Apple displays a preview of the book’s first portion, which gives readers something to look at and can encourage sales. Make sure that the early part of your book has been edited to ensure you don’t show off a problematic first portion of your work to excited fans.

6. Free Money From The Affiliate Program

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Like Amazon, Apple has an affiliate program that generates links to give you a few extra percent of earnings from each sale. Both programs also provide you with commissions when people go on to purchase other products. Apple’s program gives you a leg up when it comes to digital products, because it’ll provide you with earnings when people who buy through your affiliate link also purchase apps, games, and other books. Using the right links in the right places could give you higher earnings than you expected from the Apple platform.

You’ll Only Get Results If You Start Trying

Sure, Apple has a bit of a learning curve for its self-publishing platform, but you’ll never earn any money from it if you don’t try. Apple is the #2 earner for many big-time authors, and it could be #1 for you if you work it the right way. You may encounter some difficulty along the way, but you should keep the above benefits in mind as you soldier on. As you try more and more things, you’re bound to get some of them to work, and publishing to iBooks may be the one that’s worth much more than your efforts.

How to Obtain and Use iBooks Review Codes

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At this point you’re likely used to trying to get your books reviewed on Amazon. Perhaps you have a list of bloggers or you’ve created a special email list for people who will automatically get review copies of your latest books. Regardless of what you’re doing to get reviews, it’s important that you request reviews not just on one platform. If you fail to get as many reviews on your iBooks products, you may be missing out on an opportunity to sell more copies there.

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Authors selling direct through iBooks gain 250 promo review codes for each book once they’ve made a request. According to Apple, these codes can be distributed for reviews, media, and testing. Once you’ve obtained the codes, you must provide them as quickly as possible because they expire within one month’s time. By following Apple’s rules for review codes, your books will show up with higher ratings and they’ll have a much better chance of closing the sale.

Here are five detailed steps for obtaining your 250 iBooks review codes:

  1. Visit iTunes Connect through your Apple account. You must have “legal level” access to obtain the codes, so it’s best to do this yourself as opposed to letting someone on your team find the codes for you.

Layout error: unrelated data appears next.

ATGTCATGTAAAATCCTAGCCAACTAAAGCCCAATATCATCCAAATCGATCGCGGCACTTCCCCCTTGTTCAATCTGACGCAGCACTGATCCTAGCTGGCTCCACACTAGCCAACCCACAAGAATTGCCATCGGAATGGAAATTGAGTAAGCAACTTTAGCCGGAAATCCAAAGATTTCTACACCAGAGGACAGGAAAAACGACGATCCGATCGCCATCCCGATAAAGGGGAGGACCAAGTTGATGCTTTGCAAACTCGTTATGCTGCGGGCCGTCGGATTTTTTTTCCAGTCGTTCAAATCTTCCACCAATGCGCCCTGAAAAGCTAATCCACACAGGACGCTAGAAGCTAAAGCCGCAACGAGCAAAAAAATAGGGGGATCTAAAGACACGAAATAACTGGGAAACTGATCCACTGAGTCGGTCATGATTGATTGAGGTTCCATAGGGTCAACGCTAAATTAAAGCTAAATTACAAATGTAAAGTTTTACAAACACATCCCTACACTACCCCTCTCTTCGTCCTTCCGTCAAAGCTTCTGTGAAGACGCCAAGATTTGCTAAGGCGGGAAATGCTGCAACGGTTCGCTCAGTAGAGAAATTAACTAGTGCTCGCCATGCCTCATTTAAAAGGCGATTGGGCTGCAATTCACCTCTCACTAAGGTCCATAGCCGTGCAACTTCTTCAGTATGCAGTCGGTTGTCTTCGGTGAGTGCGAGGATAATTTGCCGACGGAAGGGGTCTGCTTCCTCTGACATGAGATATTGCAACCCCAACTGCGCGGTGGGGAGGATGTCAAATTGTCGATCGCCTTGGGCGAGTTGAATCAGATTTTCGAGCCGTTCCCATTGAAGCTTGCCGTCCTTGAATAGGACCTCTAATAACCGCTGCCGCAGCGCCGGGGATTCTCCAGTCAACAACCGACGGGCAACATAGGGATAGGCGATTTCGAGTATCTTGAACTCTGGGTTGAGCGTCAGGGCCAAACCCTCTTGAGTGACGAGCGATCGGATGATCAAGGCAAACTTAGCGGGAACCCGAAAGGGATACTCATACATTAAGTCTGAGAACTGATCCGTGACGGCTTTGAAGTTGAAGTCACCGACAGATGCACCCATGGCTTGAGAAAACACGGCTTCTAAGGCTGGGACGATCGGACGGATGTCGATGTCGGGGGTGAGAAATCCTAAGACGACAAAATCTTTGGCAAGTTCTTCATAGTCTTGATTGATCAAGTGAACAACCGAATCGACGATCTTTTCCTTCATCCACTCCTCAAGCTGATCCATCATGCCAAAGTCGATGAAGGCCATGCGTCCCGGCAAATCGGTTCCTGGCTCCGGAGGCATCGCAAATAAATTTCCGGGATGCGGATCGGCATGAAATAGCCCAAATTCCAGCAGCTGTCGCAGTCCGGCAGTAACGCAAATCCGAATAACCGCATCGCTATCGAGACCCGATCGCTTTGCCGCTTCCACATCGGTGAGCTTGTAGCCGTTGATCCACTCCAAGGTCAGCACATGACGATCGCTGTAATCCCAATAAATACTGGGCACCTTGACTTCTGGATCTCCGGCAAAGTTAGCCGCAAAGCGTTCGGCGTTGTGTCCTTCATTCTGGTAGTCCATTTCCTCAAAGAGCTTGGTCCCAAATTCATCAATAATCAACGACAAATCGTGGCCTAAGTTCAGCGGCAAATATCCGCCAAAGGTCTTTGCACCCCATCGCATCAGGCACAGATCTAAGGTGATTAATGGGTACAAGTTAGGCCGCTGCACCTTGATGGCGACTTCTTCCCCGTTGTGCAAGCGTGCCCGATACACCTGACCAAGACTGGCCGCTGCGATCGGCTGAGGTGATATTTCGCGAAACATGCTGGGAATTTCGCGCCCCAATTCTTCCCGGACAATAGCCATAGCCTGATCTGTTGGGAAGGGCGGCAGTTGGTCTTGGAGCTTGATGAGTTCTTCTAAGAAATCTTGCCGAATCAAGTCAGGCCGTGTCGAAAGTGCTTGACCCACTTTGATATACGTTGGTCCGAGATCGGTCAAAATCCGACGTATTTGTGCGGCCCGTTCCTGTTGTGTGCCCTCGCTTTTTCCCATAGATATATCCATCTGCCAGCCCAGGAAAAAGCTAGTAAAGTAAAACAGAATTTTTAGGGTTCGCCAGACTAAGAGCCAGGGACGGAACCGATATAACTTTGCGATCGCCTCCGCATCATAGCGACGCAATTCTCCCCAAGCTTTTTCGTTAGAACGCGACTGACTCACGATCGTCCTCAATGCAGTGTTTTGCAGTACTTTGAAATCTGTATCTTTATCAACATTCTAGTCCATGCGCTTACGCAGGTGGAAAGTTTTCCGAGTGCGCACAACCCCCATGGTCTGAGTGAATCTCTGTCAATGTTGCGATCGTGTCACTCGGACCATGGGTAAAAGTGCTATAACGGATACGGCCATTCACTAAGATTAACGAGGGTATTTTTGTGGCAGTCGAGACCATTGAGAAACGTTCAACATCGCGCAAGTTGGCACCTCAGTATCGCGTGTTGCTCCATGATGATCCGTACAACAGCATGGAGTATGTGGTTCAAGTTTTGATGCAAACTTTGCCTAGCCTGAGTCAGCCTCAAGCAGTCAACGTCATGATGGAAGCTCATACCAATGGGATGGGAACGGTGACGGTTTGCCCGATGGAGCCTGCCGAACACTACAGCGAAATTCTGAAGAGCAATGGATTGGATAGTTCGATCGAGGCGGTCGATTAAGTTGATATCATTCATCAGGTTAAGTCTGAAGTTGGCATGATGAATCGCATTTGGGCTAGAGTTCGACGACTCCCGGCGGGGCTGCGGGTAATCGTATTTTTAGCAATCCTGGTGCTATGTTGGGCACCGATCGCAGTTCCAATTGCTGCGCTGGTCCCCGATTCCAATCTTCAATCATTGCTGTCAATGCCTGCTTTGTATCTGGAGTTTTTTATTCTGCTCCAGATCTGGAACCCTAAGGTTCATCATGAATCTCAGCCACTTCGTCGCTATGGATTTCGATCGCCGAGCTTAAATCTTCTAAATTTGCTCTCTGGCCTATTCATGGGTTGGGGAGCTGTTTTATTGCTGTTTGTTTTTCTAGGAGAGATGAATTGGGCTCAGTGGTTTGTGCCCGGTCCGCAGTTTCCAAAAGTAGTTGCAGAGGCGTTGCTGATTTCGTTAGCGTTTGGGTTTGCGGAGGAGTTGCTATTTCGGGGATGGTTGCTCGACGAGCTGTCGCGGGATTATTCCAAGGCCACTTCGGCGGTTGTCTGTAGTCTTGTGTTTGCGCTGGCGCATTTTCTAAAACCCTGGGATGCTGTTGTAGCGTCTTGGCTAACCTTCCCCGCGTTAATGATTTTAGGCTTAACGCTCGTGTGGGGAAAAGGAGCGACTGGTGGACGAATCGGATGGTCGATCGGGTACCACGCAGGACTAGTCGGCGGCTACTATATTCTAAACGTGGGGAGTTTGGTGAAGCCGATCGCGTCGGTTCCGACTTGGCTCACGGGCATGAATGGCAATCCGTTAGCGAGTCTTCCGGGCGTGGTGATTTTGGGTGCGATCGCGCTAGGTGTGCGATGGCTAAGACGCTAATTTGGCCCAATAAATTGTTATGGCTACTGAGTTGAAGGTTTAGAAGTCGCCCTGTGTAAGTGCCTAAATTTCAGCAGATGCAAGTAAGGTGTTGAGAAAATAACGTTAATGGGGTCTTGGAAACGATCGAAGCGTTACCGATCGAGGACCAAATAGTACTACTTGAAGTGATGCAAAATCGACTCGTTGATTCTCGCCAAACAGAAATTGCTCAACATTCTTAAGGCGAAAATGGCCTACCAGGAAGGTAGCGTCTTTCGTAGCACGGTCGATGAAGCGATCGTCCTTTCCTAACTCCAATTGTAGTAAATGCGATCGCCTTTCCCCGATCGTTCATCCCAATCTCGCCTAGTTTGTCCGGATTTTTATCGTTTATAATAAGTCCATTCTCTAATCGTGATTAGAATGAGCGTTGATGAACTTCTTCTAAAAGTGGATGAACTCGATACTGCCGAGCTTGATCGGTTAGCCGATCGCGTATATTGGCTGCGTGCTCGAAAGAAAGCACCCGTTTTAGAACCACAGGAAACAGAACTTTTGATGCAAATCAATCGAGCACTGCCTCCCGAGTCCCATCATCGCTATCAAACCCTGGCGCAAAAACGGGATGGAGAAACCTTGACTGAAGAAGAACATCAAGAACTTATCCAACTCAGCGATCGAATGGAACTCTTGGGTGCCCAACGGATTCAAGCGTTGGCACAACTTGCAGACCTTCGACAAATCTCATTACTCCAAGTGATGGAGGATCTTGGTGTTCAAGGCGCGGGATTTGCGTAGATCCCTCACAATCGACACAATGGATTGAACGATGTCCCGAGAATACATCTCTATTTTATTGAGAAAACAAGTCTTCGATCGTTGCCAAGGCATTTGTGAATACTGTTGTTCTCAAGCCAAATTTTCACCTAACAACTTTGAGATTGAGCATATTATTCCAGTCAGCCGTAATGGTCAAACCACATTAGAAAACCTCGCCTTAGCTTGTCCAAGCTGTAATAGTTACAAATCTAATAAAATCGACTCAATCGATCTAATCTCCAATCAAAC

1. Click the My Books tab and select the book you’d like to get codes for. Click Promo Codes and enter the number of codes you’d like to download. You can download up to 250 promotional codes at a time.
  1. Click Download and make sure to read the Terms of Service agreement for the codes before you approve it.
  1. After you go through the above steps, you’ll receive an email that contains a plain text document with the number of codes you requested. the email will also include code redemption instructions that you can provide to each person that you send the codes. You must include certain wording when you submit the codes to your readers, So make sure to read all the documents that come with your codes.
  1. Send the individual codes to each of your readers and request a review by a few days before the code expiration date. This will allow for any stragglers to post their review before the codes expire.

Getting Reviewers on Board

We’ve discussed getting reviews a lot on Author Marketing Institute, but we tend to talk almost solely about Amazon. Your true fans won’t mind taking a few extra seconds to post a modified version of their Amazon review on iBooks. It’s just a matter of asking them. You may feel as though you’re inconveniencing your readers by asking them to do extra work for you, but it’s a necessary evil.

The people who love your work want you to succeed. Getting more reviews on iBooks and the other platforms helps you do that. It’s a pure win-win situation, so it’s definitely in your best interest to go through the above process and get reviews on all your Apple books.